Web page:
• Debatable:

          • Zech 3:1-2 seems to be a courtroom setting, so most likely not (more like Job), but could be.]
             

        • Where it is most likely a proper name:

          • 1 Chr 21:1 (compare to 2 Sam 24:1)

            • text is clearly Persian Period.
               

    • [As a side note:

      • 'Devil' is never used in the HB.

      • 'Baalzebub' (used in 2 Kings 1) means 'Lord of the Flies,'

        • prob. a pun on Baalzebul, 'Lord of the Heavens'

        • both prob. refer to a specific Syrian/Canaanite god,

        • in the NT, the Aramaic Beelzebul  is used for Satan (like Mt10:25)

      • 'Lucifer' is not used in the Bible, but was the Latin word used in the Vulgate to trans. Isaiah 14:12, 'morning star.']
         

      • Why did concept of Satan appear at this time?

        • After the exile, Jews rethink the notion of divine justice,

          • to explain why sometimes even the righteous suffer.
             

          • Much Jewish Lit. explores this theme

            • Jonah, Job, Ecclesiastes
               

        • The idea of a force opposed to God was projected back into other OT stories

          • i.e. the serpent
             

        • but Satan and his servants (demons) were not seen as a force equal to God, rather

          • Satan had 'fallen,' and was allowed by God to exist in opposition to him until the End Time (Eschaton)

             

      • Resurrection of the Dead

        • Prior to this, little is said in the HB about the afterlife.

        • assumed that 'justice' (reward/ punishment) was rendered in this life,

          • the dead all faced the same fate: Sheol.
             

        • justice was collective-

          • nation suffered/prospered together.
             

        • [In the Latter Prophets, this changes-

          • see Jer 31:29-30, Ez 18:1-4, 19-20

          • but it is still rendered in this life.]
             

      • In the Intertestamental period, Jews became divided on subject of the afterlife:

        • Some see death as the end.

        • Some think the soul separates from the body and has a different fate.

          • [But most likely from the Greek period.]
             

        • many came to believe in bodily resurrection-

          • dead would rise again, be judged as righteous or wicked.

          • a belief essential to Zoroastrianism,
             

        • but also typical of many ancient religions:

          • Canaanites [dead buried inside their homes]

          • Babylonians [feeding tubes into graves for wine and blood]

          • Egyptians [pyramids, burial of servants]

          • Greeks [the mystery cults, the Elysian Fields]
             

        • In many cases, increase in speculation abt afterlife corresponded to threat of the nation/race being destroyed.
           

    • Some important points about the Persian Period:

      • establishment of the Diaspora, or 'dispersion,'

        • refers to Jews who lived outside of Palestine.
           

      • common language for Jews shifted from Hebrew to Aramaic-

        • language of Babylon (& Persia), related to Hebrew.
           

      • Some degree of 'Syncretism' of belief-

        • Judaism was open to influence from other belief systems,

        • to the extent that those systems elaborated but did not contradict what they held as revealed by God.

           

  • The Greeks...

    • Persian Period ended in 332 BC,

    • w/ conquest of Persia by Alexander the Great:

      • student of the philosopher Aristotle, himself a student of Plato, himself a student of Socrates

      • These 4 men = primary architects of the Hellenistic worldview-

        • grounded in the questioning of Socrates,

        • systematized in the writings of Plato,

        • critiqued/refined by Aristotle,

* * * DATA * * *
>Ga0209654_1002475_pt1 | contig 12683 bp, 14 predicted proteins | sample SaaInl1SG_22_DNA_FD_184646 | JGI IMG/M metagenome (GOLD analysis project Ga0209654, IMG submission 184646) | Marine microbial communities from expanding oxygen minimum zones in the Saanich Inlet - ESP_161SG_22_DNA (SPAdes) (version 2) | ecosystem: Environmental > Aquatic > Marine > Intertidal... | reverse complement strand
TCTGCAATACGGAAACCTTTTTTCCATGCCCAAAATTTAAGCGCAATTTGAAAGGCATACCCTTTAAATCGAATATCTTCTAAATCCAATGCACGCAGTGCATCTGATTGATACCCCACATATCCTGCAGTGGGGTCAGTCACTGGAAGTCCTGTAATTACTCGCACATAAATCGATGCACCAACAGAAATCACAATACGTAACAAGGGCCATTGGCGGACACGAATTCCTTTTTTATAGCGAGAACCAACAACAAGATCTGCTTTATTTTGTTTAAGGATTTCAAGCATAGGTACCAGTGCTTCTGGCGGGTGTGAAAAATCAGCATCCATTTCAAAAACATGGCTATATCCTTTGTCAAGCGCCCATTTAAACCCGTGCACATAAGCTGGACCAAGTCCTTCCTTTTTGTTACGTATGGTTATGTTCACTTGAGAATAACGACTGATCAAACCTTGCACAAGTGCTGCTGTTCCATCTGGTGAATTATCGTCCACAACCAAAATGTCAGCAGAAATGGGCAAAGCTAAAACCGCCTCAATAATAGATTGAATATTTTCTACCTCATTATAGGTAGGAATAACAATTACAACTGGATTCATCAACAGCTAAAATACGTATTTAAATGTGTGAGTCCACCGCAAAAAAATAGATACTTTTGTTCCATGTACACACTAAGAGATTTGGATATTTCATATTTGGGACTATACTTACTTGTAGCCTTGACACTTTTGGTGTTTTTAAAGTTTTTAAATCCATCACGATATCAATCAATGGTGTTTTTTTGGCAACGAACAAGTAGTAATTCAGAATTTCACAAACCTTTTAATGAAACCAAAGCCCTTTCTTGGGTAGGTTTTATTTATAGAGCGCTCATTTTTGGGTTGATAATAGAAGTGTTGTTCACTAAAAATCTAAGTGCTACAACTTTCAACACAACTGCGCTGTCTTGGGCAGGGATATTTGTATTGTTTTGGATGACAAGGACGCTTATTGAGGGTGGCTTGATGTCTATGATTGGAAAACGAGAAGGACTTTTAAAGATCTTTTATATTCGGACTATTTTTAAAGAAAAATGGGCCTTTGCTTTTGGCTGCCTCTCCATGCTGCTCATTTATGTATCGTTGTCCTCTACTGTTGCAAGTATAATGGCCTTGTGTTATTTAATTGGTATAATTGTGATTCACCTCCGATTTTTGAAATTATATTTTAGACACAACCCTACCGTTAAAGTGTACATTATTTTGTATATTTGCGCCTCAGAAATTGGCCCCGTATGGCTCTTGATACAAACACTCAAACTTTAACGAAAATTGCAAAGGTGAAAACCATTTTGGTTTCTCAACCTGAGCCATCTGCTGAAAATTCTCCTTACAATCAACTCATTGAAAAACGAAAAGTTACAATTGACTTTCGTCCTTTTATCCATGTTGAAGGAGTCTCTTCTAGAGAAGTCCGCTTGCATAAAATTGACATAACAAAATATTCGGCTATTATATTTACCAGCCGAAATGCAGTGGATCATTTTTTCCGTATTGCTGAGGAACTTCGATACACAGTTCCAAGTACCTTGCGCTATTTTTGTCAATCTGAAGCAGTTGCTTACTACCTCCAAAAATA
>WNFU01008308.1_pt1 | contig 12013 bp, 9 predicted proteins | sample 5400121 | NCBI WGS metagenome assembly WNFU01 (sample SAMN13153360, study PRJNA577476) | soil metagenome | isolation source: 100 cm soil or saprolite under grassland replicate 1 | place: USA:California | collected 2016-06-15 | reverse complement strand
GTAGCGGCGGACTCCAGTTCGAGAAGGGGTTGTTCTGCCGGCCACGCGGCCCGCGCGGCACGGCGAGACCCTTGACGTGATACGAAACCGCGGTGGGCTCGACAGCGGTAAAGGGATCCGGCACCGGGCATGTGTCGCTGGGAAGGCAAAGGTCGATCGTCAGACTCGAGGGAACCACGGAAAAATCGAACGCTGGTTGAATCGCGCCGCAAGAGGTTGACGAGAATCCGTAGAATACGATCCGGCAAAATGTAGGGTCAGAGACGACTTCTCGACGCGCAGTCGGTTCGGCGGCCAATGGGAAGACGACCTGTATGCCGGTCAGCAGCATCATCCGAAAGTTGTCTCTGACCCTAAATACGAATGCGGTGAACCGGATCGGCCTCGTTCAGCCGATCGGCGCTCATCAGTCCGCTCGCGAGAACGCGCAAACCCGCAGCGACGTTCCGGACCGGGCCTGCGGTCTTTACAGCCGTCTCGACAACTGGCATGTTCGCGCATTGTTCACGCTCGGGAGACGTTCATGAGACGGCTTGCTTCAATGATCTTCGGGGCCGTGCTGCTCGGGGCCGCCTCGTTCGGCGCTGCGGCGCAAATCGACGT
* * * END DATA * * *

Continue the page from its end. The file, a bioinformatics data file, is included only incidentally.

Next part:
• who taught it to Alexander,

          • who carried it throughout the known world.
             

    • Way, way less than you really need to know about each of these men:
       

      • Socrates (469-399 BC)

      • Athenian philosopher known almost entirely through the writings of Plato.

        • Killed by the Athenian senate for encouraging the youth of the city to question the existence and authority of the gods.

        • his method, the dialectic- was to question belief rigorously to show the true limits of what we know vs. what we think we know.

          • 'the unexamined life is not worth living.'

          • 'know thyself'

      • Plato (427-347 BC)

      • wrote a series of dialogues with Socrates as the main character, in which his philosophy is discussed.

        • Most important (and complete) is the Republic,

          • probably the single most significant book in the history of Western thought [aside from the Bible, of course].
             

      • Briefly:

      • Deals w/ the question 'What is justice?'

      • ideas/images that are foundational to Hellenism & Western culture
         

      • 'Metaphysical Realism'- belief that there are Forms or Ideas that are eternal, transcendent, 'perfect'.

        • things of the physical world are temporal, perishable, imperfect 'shadowy' copies of the Forms.

        • the Forms are more real than anything in the physical world,

          • which is always changing, always 'becoming,'

          • as opposed to the Forms which never change, and are always 'Being.'
             

        • Things in this world 'participate' in the Forms to the extent that Forms are recognizable in them:

          • we recognize justice in law, actions b/c these participate in the Form 'Justice.

          • we recognize beauty in art b/c the art participates in the Form 'Beauty'
             

          • the things of this world point us in the direction of the Forms,

            • this world is known through the senses,

            • the Forms are intelligible- known via intellect.
               

            • Many see beauty in art, few see past that to 'Beauty itself'
               

          • hierarchy of knowledge, 'the Good' at the top (=the Sun in the Allegory of the Cave).

          • Other Forms beneath it:

            • Truth, Courage, Justice, Moderation, Love, Beauty, Wisdom...
               

      • Main point for our purposes:

        • In the Platonic worldview, the invisible, 'spiritual' world of the Forms is vastly superior to the physical world.